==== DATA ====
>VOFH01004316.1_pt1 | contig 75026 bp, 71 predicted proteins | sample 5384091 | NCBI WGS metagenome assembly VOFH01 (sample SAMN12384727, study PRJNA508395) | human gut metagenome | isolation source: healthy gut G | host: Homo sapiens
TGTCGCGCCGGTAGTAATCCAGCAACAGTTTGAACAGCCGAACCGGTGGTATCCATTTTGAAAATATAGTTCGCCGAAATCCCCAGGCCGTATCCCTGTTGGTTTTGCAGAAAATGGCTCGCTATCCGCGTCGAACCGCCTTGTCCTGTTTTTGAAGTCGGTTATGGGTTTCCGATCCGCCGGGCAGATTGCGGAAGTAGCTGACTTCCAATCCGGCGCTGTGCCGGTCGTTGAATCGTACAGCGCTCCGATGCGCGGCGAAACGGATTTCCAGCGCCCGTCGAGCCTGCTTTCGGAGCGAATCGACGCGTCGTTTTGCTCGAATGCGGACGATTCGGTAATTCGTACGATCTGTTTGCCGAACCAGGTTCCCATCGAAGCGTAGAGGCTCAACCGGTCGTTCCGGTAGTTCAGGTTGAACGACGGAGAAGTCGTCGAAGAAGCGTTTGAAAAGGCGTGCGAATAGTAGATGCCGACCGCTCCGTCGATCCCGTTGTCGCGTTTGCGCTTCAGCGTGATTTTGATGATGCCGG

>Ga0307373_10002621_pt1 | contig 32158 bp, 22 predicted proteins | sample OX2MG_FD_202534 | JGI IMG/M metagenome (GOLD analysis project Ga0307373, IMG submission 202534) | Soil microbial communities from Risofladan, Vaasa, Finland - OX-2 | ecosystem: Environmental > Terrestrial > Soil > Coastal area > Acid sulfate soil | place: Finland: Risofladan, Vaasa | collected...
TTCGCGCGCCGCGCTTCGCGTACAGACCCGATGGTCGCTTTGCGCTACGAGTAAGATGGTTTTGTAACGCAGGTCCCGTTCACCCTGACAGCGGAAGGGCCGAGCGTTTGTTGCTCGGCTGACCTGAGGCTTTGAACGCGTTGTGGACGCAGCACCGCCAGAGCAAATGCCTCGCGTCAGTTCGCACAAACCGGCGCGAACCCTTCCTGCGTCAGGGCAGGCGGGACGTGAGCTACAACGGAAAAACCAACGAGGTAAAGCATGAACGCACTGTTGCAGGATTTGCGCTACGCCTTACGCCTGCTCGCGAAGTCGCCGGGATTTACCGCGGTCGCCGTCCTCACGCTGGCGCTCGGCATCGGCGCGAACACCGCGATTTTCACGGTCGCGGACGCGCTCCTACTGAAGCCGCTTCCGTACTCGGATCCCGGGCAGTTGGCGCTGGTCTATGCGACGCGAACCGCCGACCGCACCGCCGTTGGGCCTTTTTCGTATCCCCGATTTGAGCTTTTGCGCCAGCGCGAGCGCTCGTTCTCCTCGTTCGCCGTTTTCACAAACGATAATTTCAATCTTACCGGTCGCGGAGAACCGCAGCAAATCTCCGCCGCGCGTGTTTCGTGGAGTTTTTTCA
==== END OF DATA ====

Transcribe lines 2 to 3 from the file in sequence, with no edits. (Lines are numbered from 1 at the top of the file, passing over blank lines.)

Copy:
TGTCGCGCCGGTAGTAATCCAGCAACAGTTTGAACAGCCGAACCGGTGGTATCCATTTTGAAAATATAGTTCGCCGAAATCCCCAGGCCGTATCCCTGTTGGTTTTGCAGAAAATGGCTCGCTATCCGCGTCGAACCGCCTTGTCCTGTTTTTGAAGTCGGTTATGGGTTTCCGATCCGCCGGGCAGATTGCGGAAGTAGCTGACTTCCAATCCGGCGCTGTGCCGGTCGTTGAATCGTACAGCGCTCCGATGCGCGGCGAAACGGATTTCCAGCGCCCGTCGAGCCTGCTTTCGGAGCGAATCGACGCGTCGTTTTGCTCGAATGCGGACGATTCGGTAATTCGTACGATCTGTTTGCCGAACCAGGTTCCCATCGAAGCGTAGAGGCTCAACCGGTCGTTCCGGTAGTTCAGGTTGAACGACGGAGAAGTCGTCGAAGAAGCGTTTGAAAAGGCGTGCGAATAGTAGATGCCGACCGCTCCGTCGATCCCGTTGTCGCGTTTGCGCTTCAGCGTGATTTTGATGATGCCGG

>Ga0307373_10002621_pt1 | contig 32158 bp, 22 predicted proteins | sample OX2MG_FD_202534 | JGI IMG/M metagenome (GOLD analysis project Ga0307373, IMG submission 202534) | Soil microbial communities from Risofladan, Vaasa, Finland - OX-2 | ecosystem: Environmental > Terrestrial > Soil > Coastal area > Acid sulfate soil | place: Finland: Risofladan, Vaasa | collected...